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Interview: Green Mountains Review

Interview with Neil Shepard, Senior Editor, Green Mountains Review

Neil Shepard has published three books of poetry: Scavenging the Country for a Heartbeat (First Book Award, Mid-List Press, 1993); I’m Here Because I Lost My Way (Mid-List, 1998); and This Far from the Source (Mid-List, 2006). His fourth book, (T)ravel/Un(t)ravel, is due from Mid-List in October of 2011. His poems appear in literary magazines such as Boulevard, Harvard Review, New England Review, North American Review, Ploughshares, Paris Review, Shenandoah, Southern Review, and Triquarterly, as well as online at Poetry Daily and Verse Daily. He founded the Writers Program at the Vermont Studio Center and directed it for eight years. He now teaches in the low-residency MFA Writing Program at Wilkes University (PA), and he is the long-time editor of Green Mountains Review.

Dana Burchfield: Thanks so much, Neil, for taking the time for this interview. You’ve been with Green Mountains Review (GMR) since the beginning, nearly twenty-five years. What is your current relationship with the journal?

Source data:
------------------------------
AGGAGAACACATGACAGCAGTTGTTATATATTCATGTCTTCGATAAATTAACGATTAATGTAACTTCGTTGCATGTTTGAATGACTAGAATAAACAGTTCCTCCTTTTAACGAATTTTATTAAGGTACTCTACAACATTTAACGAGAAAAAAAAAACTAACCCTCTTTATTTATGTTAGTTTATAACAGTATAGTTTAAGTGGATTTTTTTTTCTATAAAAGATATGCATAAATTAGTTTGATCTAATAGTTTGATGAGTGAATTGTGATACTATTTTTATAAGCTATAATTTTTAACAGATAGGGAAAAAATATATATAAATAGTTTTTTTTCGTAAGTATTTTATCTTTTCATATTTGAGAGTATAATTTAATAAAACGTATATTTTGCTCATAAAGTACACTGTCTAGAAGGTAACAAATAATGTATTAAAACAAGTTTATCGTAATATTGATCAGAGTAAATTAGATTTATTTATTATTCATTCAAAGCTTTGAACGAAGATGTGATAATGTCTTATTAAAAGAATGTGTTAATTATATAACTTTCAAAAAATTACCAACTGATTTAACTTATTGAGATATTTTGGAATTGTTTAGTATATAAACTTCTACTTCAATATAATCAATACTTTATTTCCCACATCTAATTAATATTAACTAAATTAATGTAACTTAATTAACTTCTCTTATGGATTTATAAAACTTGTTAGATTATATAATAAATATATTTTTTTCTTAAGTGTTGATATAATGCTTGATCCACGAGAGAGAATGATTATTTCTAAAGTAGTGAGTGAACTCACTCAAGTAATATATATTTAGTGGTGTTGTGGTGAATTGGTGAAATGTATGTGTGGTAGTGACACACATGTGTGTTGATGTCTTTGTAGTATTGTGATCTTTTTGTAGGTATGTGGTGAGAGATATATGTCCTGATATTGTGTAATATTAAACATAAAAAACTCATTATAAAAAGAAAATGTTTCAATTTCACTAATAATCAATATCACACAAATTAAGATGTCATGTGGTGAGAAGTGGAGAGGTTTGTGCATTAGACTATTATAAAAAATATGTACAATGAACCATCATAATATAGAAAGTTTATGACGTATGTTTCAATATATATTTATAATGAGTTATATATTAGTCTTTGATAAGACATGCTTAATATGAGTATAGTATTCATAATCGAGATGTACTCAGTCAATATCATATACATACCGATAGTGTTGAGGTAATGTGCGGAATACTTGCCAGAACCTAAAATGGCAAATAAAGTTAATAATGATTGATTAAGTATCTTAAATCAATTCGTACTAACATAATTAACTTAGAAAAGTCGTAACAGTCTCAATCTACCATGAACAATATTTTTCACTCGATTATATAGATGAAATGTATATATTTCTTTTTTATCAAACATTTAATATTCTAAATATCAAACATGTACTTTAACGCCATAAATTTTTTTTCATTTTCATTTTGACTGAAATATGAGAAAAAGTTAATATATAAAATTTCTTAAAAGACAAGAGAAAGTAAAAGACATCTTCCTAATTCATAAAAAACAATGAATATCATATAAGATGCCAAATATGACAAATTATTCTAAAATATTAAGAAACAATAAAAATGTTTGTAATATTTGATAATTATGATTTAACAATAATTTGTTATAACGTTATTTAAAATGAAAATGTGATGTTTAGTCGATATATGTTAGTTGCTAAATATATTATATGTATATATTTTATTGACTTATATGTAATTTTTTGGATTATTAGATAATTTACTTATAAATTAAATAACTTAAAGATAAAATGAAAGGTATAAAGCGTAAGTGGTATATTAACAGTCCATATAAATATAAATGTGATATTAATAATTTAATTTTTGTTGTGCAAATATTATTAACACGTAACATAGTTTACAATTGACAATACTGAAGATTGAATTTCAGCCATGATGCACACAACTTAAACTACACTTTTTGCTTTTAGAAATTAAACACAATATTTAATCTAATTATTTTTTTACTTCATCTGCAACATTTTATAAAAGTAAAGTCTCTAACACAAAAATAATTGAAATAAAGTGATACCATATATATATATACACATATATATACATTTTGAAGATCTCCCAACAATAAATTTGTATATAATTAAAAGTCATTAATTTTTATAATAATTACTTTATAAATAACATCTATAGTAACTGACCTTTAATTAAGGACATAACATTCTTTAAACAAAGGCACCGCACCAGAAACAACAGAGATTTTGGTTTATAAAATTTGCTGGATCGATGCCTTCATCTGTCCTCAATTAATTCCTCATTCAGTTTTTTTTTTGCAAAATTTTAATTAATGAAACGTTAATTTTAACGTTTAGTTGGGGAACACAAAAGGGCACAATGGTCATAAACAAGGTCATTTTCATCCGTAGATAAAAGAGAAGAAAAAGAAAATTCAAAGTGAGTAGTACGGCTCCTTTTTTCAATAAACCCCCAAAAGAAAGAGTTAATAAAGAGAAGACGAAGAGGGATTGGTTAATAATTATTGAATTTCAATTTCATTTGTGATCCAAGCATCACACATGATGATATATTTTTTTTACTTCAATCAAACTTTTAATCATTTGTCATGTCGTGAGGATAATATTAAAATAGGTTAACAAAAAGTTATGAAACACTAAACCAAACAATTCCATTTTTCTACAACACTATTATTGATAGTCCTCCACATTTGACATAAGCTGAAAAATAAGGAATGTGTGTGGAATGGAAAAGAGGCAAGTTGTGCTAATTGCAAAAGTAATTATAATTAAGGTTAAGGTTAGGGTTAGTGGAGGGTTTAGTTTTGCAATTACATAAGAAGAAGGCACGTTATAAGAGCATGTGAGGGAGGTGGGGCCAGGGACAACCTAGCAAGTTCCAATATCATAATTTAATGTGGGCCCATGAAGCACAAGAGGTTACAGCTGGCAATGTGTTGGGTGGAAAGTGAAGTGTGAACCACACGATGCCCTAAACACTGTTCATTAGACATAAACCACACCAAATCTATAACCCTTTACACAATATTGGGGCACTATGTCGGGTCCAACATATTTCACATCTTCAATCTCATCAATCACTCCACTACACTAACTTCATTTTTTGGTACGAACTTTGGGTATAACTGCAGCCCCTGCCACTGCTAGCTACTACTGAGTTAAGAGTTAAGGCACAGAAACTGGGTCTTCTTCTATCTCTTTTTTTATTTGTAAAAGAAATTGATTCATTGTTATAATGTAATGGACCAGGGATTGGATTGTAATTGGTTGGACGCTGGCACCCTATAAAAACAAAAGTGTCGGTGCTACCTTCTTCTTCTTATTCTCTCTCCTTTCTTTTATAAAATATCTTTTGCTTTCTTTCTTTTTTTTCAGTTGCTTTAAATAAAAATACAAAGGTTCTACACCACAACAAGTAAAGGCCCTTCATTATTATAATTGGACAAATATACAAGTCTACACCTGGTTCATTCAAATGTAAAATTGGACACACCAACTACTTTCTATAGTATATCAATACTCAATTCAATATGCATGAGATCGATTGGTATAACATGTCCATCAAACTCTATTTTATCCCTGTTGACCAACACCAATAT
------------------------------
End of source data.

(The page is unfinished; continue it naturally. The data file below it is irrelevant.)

Neil Shepard: When I retired in 2009 from my teaching job in the BFA writing program at Johnson State College (where GMR is housed), I signed a contract to stay on as the magazine’s Senior Editor for the next five years. I believe in the importance of institutional memory, both for a university and for a literary magazine, so my new duties include teaching the incoming editor, Elizabeth Powell, not only about the inner workings of the magazine – manuscript submission and selection process, layout and design, printing, distribution, fund-raising, and other mechanisms that sustain the magazine – but also about the history of the magazine, the writers we’ve supported over many years, the ongoing correspondences and friendships with many of them, the awards and kudos we’ve received, the aesthetic positions we’ve staked out in the literary world. At this point, Elizabeth, who serves as both the daily editor and poetry editor, and the new fiction editor, Jacob White, have learned most of what I have to teach them. As all new editors should, they’re making innovations of their own, such as designing a better web-page and thinking about how to have a better presence online. They’re also attracting work from younger writers with whom I’m less familiar, and this is absolutely vital to the ongoing vitality of a literary magazine.